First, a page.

Choosing Loose Leaf Tea
While tea bags are convenient, most of the flavor is lost, which is why loose leaf tea is best for anyone who truly wishes to enjoy their beverage. You can also re-steep high quality loose leaf teas, making them more economical than bagged teas -- which can generally not be re-steeped --in the long run. While loose leaf takes an extra step of preparation, it’s worth it to catch the woodsy tones of an oolong or the savoriness of a green tea. It’s also a way to treat yourself to something special in the midst of a frantic schedule.
A general rule of thumb when looking at tea is the larger the leaf, the higher the quality and the better the flavor. You’ll also want to smell the tea to make sure it hasn’t gone stale. Generally speaking, if it smells good it will taste good! For herbal teas, you want to focus on color and scent; if the herbs are faded or don’t have a fragrance, they are probably too old.
And always, always, always check your ingredients! If a tea is full or artificial flavors or sweeteners, there’s a good chance those things are trying to hide a low quality tea. This is also a good opportunity to see if your tea is fair trade or organic, especially if that’s important to you.
Best Loose Leaf Tea for Beginners
One of the biggest complaints beginners have about tea is the bitterness. So, why not start with teas that are on the sweeter end? Honeybush herbal teas are naturally sweet and easy to avoid oversteeping. We have paired honeybush with some excellent combinations, such as Happy Hour hibiscus-lime, Self Care apricot-elderberry, or Chocolate Hazelnut. We also have some sweeter tea blends overall, such as coconut macaron. (Tip: Try sweet teas or dessert teas first before adding sweetener so you know how much you need to add.)
Other great loose leaf teas for beginners are anything with fruit -- think oranges, peaches, berries. The tart and citrus flavors balance out the tannins in tea and can create a nice balance; that is likely one of the reasons Earl Grey (black tea with bergamot, a type of orange) is perhaps the most popular tea blend of all time. Our Gratitude Blend strawberry Earl Grey is one of our best sellers! White teas are often paired naturally with fruit (example, we do a peach/pear white), but be sure to avoid bitterness by not using boiling water. Herbal teas are often paired with fruit for a melange of flavor (our Peach Bellini herbal blend is a good example). Dragonfruit, pineapple, blackberry -- the options are endless.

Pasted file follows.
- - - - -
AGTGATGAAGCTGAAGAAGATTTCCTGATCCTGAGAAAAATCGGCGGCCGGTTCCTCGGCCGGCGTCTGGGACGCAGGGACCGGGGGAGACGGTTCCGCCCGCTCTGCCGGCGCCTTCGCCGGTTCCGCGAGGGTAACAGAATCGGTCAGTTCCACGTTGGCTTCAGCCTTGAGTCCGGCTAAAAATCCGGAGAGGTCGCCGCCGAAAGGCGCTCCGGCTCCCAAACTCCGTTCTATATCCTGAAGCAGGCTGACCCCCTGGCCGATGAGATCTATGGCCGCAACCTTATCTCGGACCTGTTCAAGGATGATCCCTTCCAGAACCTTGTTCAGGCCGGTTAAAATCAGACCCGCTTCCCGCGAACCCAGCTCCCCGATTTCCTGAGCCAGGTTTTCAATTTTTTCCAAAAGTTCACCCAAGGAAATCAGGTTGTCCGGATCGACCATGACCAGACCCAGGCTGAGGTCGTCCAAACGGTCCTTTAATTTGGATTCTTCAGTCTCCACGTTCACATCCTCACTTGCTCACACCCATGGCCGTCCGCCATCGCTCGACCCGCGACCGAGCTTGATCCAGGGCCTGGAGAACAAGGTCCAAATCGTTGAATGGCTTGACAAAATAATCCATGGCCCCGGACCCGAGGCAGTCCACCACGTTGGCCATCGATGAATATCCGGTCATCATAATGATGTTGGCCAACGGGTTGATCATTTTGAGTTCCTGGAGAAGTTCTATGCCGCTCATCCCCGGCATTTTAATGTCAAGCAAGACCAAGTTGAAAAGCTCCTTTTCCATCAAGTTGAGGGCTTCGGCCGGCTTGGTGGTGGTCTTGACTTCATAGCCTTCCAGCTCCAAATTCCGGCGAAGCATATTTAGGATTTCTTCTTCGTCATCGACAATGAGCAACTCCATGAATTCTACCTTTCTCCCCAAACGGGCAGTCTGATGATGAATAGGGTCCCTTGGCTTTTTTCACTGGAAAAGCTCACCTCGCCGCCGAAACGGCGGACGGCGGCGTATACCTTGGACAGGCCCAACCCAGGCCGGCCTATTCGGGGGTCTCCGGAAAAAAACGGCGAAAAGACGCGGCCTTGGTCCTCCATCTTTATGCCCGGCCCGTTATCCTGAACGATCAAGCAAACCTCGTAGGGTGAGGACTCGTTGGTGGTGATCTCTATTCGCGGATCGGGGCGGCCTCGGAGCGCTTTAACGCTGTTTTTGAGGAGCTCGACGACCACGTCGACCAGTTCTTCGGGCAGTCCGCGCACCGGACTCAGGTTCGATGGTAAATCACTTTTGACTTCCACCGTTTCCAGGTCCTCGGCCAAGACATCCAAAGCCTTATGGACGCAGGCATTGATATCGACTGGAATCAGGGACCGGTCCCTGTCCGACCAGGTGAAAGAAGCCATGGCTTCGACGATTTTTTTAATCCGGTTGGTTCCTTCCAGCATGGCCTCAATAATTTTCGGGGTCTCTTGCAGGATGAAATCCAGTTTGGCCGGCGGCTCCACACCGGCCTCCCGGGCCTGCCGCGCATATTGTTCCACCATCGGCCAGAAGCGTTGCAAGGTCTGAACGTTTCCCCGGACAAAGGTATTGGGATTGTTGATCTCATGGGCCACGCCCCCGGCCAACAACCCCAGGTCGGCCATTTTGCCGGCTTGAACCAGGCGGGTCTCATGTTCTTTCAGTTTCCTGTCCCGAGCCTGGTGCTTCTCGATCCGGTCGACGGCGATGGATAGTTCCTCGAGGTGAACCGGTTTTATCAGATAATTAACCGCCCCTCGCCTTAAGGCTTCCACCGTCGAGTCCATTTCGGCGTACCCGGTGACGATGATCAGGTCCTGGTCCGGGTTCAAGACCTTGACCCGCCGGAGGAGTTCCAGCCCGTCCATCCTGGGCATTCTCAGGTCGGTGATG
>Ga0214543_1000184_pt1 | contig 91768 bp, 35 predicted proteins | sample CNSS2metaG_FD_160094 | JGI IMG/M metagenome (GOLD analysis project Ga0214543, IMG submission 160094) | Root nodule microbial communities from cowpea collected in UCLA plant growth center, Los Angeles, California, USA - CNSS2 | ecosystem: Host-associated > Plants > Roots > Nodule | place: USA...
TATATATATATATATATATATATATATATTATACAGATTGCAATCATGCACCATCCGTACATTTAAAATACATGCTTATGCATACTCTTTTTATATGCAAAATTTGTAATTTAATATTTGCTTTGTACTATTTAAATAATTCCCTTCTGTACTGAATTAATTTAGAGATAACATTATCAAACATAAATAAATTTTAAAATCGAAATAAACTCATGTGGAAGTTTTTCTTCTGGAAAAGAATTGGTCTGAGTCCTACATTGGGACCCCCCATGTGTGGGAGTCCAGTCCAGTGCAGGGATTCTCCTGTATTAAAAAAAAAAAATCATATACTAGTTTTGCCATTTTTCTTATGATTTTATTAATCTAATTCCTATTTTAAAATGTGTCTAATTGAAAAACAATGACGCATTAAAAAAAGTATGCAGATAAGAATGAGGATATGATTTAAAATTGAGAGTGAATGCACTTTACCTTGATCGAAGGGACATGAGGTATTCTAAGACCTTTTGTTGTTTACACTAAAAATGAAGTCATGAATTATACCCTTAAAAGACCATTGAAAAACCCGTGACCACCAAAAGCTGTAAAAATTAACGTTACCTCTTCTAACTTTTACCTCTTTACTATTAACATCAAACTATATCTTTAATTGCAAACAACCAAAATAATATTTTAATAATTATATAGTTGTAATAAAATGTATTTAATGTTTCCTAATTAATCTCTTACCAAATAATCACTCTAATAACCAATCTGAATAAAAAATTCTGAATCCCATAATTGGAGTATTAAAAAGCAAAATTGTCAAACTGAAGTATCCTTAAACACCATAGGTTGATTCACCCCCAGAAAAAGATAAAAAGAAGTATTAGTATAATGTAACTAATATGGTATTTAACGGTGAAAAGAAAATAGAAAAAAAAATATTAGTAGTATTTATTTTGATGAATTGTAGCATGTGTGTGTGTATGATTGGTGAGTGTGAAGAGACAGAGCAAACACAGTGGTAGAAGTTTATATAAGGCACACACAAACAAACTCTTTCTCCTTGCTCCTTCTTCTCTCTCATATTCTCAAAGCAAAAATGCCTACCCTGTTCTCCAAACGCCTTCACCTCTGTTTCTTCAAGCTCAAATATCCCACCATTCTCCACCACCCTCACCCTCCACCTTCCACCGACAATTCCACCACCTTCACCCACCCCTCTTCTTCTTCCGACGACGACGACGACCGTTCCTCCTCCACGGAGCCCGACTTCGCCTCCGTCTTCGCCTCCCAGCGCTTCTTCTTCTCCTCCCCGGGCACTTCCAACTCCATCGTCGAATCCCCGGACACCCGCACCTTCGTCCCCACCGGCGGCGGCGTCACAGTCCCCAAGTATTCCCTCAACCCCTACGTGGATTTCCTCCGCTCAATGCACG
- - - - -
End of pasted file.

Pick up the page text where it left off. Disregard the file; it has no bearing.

For the best tasting tea for non-tea drinker folks, go for the easy wins such as dessert teas that have a natural sweetness and playfulness, or teas for coffee drinkers such as anything hazelnut.
Lastly, spicy chai blends can often overcome the ‘bad’ tea taste -- they’re sometimes just as much spices as tea itself. Full Moon masala chai is a more traditional blend with black tea, but we sell a caramel maté chai that is very popular (the hint of smokiness from the maté creates a wonderful balance). We also make a Portland Rose City Chai with blackberry and rose that is both sweet and spicy if you like your tea to have a floral note.
Making Loose Leaf Tea
Making loose leaf tea is easy, no matter if you're a beginner or veteran. If you happen to have some tea filter bags, just slip your loose leaf tea inside and steep away! They’re especially great for traveling or taking your tea to the office. If you’re a fan of reusable products, a mesh tea infuser or tea nest are perfect for everyday brewing.
Your trusty old French press is also perfect for brewing tea! Nothing special here; use the press like you always do and use tea leaves instead of coffee. Just make sure to clean the press very well first so you don’t get any coffee flavors mixed with your tea (unless you’re a dirty chai lover).
The type of tea you are drinking will determine your water temperature and steeping times, both of which affect the taste of the tea. Your water itself can even change the flavor of the final beverage, so use filtered or spring water; treated water has too many chemicals that can make your tea taste bad. Heat the water according to the kind of tea you are brewing: full boil for black teas, just boiling for greens, and not quite boiling for whites. Pour the heated water over the tea leaves and allow them to steep for the recommended time, which should be noted somewhere on the tea’s packaging (generally 3-5 minutes).
And that’s it! That’s our guide to loose leaf tea for beginners, and it’s surprisingly simple. Go forth and brew!